When Apple finally revealed the iPad to the world back at their January 27th event, it was a long time coming for many an Apple fan. After almost three years with the iPhone around, everyone figured it was time for Apple to unleash a full-sized, proper tablet. However, time and time again the rumor mill was incorrect, as Apple Event after Apple Event came and went with nary a mention of a tablet device. So when the announcement finally came, and when pre-orders finally were being taken, many prepped to grab the iPad on day one. That day came on April 3 with the launch of the Wi-Fi iPad in the United States, which you can now purchase at the Apple Online Store.
The hype has been off the charts, so let’s step back for a minute and examine this thing. The iPad sits somewhere between the iPhone juggernaut and the ridiculously popular MacBook. Many have said that it is simply a “big iPod touch” and nothing more. Apple has called it “magical and revolutionary.” Who’s right?
We bring you the answers in our review, so hit that read link and follow along as we delve into the iPad.
Keynote: New to Keynote, you can now identify objects within slides, and Keynote will take care of moving them around between slides. There is a Magic Move feature, which will do everything automatically, including resizing and rotating an object. There are new animations as well, featuring fly-ins on charts and graphs, rotating and grow on bars, zooming in on charts, etc. New deck themes have also been added.
As a side note, there is also a new Keynote remote control app available in the App Store that will allow you to use your iPhone or iPod touch to control your Keynote presentations. It will cost $0.99.
Pages: Pages ‘09 gets a few new features. First up is a fullscreen view that makes everything else on your screen disappear. Basically, you get the document you are typing on, and everything else fades to black, to help you focus. There are also new dynamic outlines, which let you outline what you are going to write before you actually start writing, and you can switch back and forth to reorganize your thoughts. Pages also gets a new mail merge feature, which works with Numbers, connecting to tables, and it also works with MathTpye and EndNote. Oh, and you get 40 new themes.
Numbers: Numbers 09 picks up easy formula writing, advanced chart options (like mixed chart types, error bars, trend lines) and new table categories. If you have a Pages document that is linked to data from a Numbers document, if you update it in Numbers, it is automatically updated in Pages. Nice. Lastly, Numbers also gets theme templates, which is rare for a spreadsheet application.
iWork ‘09 ships today, and sells for $79, or $99 for a family pack that is good on up to five Macs. If you purchase it with a new Mac, it costs just $49.
During his first (and only) MacWorld keynote speech, Phil Schiller announced the latest update to the iLife suite of software, iLife ‘09. Let’s take each app, one by one, and look at the changes and additions:
iPhoto ‘09: New to iPhoto is Faces. Faces uses facial recognition to organize and tag photos of people. iPhoto will find a face in a photo, and you tell it who it is. It will then find other photos that it thinks are of the same person. Easy way to grab snapshots that feature the same person. Another new organization feature is called Places. This uses the geotagging feature available on a lot of modern cameraa, and puts pins on a map showing the different places that the images were taken. If you have photos that aren’t geotagged, you simply tell iPhoto where the image (or event images) was taken, and it fills in the rest. The map feature is based on Google Maps, so you can zoom in on a location, look at satellite or street view, etc.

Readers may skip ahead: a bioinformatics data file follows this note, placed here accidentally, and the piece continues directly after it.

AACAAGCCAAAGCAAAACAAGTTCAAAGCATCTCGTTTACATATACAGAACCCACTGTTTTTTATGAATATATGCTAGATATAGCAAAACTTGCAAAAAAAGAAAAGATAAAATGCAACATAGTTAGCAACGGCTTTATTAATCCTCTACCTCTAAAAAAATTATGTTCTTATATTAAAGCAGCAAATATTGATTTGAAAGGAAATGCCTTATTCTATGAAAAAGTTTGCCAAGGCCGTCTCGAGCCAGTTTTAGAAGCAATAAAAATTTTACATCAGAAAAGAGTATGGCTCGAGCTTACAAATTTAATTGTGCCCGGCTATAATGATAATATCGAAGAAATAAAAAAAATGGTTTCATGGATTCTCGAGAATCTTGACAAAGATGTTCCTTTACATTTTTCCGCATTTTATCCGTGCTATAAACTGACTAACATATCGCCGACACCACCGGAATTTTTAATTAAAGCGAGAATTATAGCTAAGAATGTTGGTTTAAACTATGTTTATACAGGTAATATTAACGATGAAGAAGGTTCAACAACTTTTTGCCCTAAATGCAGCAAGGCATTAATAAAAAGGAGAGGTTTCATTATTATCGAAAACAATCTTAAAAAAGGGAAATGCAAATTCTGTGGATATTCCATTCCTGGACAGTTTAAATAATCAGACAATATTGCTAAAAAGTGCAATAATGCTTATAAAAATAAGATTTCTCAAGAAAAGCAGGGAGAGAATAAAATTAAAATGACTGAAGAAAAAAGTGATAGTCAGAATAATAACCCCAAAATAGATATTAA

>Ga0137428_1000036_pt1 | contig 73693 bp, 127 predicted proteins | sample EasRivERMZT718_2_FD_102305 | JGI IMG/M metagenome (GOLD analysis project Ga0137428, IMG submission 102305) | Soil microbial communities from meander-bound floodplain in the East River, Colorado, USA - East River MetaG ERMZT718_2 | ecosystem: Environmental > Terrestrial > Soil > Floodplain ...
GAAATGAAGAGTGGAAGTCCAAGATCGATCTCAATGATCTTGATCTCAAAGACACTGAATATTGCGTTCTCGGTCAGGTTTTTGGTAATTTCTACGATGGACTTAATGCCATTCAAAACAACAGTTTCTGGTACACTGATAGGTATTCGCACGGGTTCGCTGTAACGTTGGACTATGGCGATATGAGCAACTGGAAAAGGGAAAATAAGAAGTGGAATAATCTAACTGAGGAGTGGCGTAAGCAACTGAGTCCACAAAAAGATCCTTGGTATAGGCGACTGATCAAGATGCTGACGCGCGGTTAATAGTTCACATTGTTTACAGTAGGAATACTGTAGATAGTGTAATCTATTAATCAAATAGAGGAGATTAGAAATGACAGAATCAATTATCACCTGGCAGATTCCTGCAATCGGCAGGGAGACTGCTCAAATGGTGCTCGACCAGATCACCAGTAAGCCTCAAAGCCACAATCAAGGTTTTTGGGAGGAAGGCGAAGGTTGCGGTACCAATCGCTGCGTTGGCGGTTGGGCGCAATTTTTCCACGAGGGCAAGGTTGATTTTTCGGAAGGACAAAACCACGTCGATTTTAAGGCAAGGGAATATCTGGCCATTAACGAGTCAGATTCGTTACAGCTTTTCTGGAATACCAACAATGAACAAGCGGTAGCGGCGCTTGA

Apple has also added in built-in support for Facebook and Flickr to iPhoto - that means no more fumbling around with clunky plugins to get your pictures out of iPhoto and onto those services. A very welcome addition. Facebook users can add the names of people in their images, and iPhoto will retain that info as well (presumedly for the Faces feature.)
iPhoto also gets new slideshow themes. You choose a theme and photos, and iPhoto puts it all together. It uses the Faces to find the faces in images so that those are centered and zoomed. You can save slideshows to iTunes, and they can be synced to an iPhone or iPod touch. Something new for the Books too, you can now automatically get maps included, with pins that show your location. Great for making travel books.
iMovie ‘09: Apple has admitted that, since it was new, iMovie ‘08 didn’t have all the features that older customer wanted. This year, they aim to change that. iMovie ‘09 gets a new Precision Editor, Advanced drag & drop (that give you context-sensitive menus,) dynamic themes, and even animated travel maps. So, again, you can use your location data to insert 2D and 3D maps of those locations into your movies.
GarageBand ‘09: GarageBand ‘09 is being updated with a new feature called “Learn to Play,” which brings up an instructor which plays video lessons. If that’s not enough to get you excited, there are even Artist Lessons. You get people like John Fogerty, Colbie Caillat, Sting, Sarah McLachlan, Norah Jones, and Patrick Stump, who will teach you how to play instruments like the guitar or piano.
iLife ‘09 also includes updated versions of iWeb and iDVD, and ships free on new Macs. You can purchase an upgrade for $79, or buy a family pack (good on up to five Macs) for $99, and it will be available in “late January.”
For those wondering, Apple has also released a new version of iWork - iWork ‘09.